• Kyodo


A core member of the five-man pop group SMAP has offered an apology for the band’s decision to break up on Dec. 31 after more than a quarter of a century together.

“I now cannot find words to say to all of our fans who, just like me, have seen SMAP as part of their life,” Takuya Kimura said Friday on his Tokyo FM radio program “Takuya Kimura’s What’s Up SMAP!”

“I just feel sorry for all fans of SMAP. I’m really sorry,” the popular member better known as “Kimutaku” said.

Talent agency Johnny & Associates said Aug. 14 that the group will break up on Dec. 31. All of the members — leader Masahiro Nakai, Kimura, Tsuyoshi Kusanagi, Goro Inagaki and Shingo Katori — will remain with Johnny & Associates and focus on solo careers starting next year, it said.

The move followed a media frenzy sparked in January by rumors of SMAP’s possible break-up, with all but Kimura supposedly in negotiations to leave Johnny & Associates, dismaying fans not just in Japan but elsewhere in Asia.

But later that month, the group apologized to fans for causing the controversy and pledged to stay together.

SMAP, which stands for Sports Music Assemble People, was formed in 1988 by six teens, with one — Katsuyuki Mori — leaving in 1996 to pursue a career in car racing.

The group debuted with a single in 1991 and would go on to put out a plethora of hits such as “Sekai ni Hitotsu Dake no Hana” (“The Only Flower in the World”) and “Lion Heart.”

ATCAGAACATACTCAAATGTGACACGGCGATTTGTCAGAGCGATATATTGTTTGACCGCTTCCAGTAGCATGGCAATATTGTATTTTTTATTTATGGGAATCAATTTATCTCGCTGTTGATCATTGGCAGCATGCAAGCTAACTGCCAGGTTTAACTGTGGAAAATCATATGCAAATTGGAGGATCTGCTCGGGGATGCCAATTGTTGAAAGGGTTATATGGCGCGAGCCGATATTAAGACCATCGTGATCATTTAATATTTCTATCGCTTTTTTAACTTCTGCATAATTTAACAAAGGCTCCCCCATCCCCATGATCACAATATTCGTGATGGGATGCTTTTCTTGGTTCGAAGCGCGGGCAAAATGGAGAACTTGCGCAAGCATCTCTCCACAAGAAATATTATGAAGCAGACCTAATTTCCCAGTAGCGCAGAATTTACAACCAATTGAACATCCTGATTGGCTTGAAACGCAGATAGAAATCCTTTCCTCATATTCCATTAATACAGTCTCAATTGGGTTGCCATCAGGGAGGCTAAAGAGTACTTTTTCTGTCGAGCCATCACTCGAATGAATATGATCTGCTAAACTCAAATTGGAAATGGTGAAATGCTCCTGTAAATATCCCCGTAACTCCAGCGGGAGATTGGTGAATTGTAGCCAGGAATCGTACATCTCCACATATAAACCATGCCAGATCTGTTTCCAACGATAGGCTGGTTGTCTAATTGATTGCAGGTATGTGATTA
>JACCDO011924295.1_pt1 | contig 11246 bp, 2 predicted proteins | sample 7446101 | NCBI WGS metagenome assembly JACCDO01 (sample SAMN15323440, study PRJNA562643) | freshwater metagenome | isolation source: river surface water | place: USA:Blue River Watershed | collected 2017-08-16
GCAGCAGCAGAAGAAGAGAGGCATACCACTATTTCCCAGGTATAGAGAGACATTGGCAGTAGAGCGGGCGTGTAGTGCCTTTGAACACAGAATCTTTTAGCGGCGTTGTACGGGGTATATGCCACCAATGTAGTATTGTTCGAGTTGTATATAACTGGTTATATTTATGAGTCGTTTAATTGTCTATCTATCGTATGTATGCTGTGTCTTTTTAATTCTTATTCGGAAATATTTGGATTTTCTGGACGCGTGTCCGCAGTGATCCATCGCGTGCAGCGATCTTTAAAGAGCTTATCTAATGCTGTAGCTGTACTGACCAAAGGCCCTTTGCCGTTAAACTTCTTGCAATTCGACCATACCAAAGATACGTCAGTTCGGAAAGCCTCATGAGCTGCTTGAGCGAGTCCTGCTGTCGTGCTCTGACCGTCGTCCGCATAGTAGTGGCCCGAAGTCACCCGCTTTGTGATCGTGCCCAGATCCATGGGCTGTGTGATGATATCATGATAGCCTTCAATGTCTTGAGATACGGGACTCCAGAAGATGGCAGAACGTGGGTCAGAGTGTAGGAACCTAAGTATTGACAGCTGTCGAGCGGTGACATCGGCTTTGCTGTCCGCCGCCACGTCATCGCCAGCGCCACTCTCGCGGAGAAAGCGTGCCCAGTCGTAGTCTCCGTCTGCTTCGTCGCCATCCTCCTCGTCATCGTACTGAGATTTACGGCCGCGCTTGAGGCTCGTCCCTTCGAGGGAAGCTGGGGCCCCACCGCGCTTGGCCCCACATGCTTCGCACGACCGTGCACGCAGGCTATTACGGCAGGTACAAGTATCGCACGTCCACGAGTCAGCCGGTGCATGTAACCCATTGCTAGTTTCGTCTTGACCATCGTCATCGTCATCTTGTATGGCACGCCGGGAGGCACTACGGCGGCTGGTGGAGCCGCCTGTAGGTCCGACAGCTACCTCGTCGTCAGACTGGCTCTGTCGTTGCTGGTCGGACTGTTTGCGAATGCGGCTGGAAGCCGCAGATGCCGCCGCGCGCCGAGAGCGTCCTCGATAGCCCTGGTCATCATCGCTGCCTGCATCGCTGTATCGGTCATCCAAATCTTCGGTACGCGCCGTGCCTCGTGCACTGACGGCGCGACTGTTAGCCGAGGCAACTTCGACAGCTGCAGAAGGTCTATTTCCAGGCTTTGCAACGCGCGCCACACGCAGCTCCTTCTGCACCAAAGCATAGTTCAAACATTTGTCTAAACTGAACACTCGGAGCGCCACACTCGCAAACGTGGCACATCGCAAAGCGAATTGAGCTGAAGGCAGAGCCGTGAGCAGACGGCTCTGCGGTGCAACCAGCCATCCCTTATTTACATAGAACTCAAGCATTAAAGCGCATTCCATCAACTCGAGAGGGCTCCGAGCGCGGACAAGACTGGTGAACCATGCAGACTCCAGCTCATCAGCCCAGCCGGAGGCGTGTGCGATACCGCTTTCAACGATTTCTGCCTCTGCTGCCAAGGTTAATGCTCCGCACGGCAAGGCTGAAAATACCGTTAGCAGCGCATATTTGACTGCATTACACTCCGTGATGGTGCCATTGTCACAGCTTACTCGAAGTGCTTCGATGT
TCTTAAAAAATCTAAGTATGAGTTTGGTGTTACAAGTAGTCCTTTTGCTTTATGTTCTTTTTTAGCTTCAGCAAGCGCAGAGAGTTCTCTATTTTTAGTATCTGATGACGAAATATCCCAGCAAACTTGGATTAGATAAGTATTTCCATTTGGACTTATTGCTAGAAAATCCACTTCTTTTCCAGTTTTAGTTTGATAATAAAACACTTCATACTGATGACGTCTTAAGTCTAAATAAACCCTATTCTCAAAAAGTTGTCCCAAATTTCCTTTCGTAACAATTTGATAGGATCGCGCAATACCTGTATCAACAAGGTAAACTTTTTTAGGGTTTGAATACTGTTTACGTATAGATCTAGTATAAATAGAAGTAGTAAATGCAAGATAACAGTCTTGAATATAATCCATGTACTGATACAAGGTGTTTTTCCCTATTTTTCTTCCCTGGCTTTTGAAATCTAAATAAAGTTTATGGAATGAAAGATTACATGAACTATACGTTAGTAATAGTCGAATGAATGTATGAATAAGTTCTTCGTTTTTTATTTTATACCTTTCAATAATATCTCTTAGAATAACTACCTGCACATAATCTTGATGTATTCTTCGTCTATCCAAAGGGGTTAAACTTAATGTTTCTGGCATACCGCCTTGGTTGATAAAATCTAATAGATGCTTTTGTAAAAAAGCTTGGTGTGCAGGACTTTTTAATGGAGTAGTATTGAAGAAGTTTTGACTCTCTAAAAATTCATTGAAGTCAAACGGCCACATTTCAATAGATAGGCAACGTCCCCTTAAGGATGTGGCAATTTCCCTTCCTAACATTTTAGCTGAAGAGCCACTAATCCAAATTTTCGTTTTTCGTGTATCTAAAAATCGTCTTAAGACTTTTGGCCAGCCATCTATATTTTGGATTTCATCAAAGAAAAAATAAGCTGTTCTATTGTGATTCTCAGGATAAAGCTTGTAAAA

SMAP has participated in NHK’s popular “Kohaku” song show on New Year’s Eve 23 times, with Nakai in 2009 serving as a host on the annual competition, which features the year’s most successful singers.

“Sekai ni Hitotsu Dake no Hana,” which was released in 2003 and sold more than 2 million CDs, was ranked No. 1 on a Japanese hit chart in late January as fans spooked by the SMAP breakup rumors launched a buying campaign to express support for the group.

The members have also had separate careers in TV and movies, and helped promote the 2020 Tokyo Olympics and Paralympics. One of their songs, “Arigato” (“Thank you”), is being used as a theme song for TBS TV’s coverage of the Rio Olympics.

In a time of both misinformation and too much information, quality journalism is more crucial than ever.
By subscribing, you can help us get the story right.